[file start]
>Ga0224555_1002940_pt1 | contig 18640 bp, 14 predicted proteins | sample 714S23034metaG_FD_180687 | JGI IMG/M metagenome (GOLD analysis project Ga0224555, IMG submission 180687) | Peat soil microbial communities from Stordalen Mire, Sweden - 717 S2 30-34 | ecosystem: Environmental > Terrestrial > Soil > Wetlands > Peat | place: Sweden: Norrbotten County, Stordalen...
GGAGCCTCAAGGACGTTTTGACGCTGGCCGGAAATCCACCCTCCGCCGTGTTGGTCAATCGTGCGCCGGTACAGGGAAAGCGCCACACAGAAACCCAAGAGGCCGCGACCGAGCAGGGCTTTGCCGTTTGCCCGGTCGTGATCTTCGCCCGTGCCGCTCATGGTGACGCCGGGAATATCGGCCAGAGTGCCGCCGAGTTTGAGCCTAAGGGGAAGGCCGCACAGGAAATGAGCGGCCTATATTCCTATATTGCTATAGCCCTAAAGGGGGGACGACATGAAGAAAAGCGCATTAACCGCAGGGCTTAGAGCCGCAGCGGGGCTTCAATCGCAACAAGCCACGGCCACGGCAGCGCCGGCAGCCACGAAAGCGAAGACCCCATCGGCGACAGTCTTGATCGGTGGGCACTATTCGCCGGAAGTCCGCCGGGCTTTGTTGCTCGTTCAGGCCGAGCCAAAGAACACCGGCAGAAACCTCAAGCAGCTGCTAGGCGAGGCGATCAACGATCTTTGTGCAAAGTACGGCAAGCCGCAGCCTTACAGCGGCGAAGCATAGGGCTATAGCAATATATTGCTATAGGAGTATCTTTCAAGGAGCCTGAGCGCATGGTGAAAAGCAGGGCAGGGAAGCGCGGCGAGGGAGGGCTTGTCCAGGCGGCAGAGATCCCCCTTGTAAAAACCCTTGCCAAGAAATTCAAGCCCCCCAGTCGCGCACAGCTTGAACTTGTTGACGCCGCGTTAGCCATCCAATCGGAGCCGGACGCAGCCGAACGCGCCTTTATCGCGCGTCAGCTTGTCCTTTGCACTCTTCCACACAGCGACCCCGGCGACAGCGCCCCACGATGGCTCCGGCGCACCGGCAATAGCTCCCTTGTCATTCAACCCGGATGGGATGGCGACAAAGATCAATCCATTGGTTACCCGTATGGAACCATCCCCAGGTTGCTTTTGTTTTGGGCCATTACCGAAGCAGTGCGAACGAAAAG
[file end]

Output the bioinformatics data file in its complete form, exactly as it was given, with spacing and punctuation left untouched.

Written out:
>Ga0224555_1002940_pt1 | contig 18640 bp, 14 predicted proteins | sample 714S23034metaG_FD_180687 | JGI IMG/M metagenome (GOLD analysis project Ga0224555, IMG submission 180687) | Peat soil microbial communities from Stordalen Mire, Sweden - 717 S2 30-34 | ecosystem: Environmental > Terrestrial > Soil > Wetlands > Peat | place: Sweden: Norrbotten County, Stordalen...
GGAGCCTCAAGGACGTTTTGACGCTGGCCGGAAATCCACCCTCCGCCGTGTTGGTCAATCGTGCGCCGGTACAGGGAAAGCGCCACACAGAAACCCAAGAGGCCGCGACCGAGCAGGGCTTTGCCGTTTGCCCGGTCGTGATCTTCGCCCGTGCCGCTCATGGTGACGCCGGGAATATCGGCCAGAGTGCCGCCGAGTTTGAGCCTAAGGGGAAGGCCGCACAGGAAATGAGCGGCCTATATTCCTATATTGCTATAGCCCTAAAGGGGGGACGACATGAAGAAAAGCGCATTAACCGCAGGGCTTAGAGCCGCAGCGGGGCTTCAATCGCAACAAGCCACGGCCACGGCAGCGCCGGCAGCCACGAAAGCGAAGACCCCATCGGCGACAGTCTTGATCGGTGGGCACTATTCGCCGGAAGTCCGCCGGGCTTTGTTGCTCGTTCAGGCCGAGCCAAAGAACACCGGCAGAAACCTCAAGCAGCTGCTAGGCGAGGCGATCAACGATCTTTGTGCAAAGTACGGCAAGCCGCAGCCTTACAGCGGCGAAGCATAGGGCTATAGCAATATATTGCTATAGGAGTATCTTTCAAGGAGCCTGAGCGCATGGTGAAAAGCAGGGCAGGGAAGCGCGGCGAGGGAGGGCTTGTCCAGGCGGCAGAGATCCCCCTTGTAAAAACCCTTGCCAAGAAATTCAAGCCCCCCAGTCGCGCACAGCTTGAACTTGTTGACGCCGCGTTAGCCATCCAATCGGAGCCGGACGCAGCCGAACGCGCCTTTATCGCGCGTCAGCTTGTCCTTTGCACTCTTCCACACAGCGACCCCGGCGACAGCGCCCCACGATGGCTCCGGCGCACCGGCAATAGCTCCCTTGTCATTCAACCCGGATGGGATGGCGACAAAGATCAATCCATTGGTTACCCGTATGGAACCATCCCCAGGTTGCTTTTGTTTTGGGCCATTACCGAAGCAGTGCGAACGAAAAG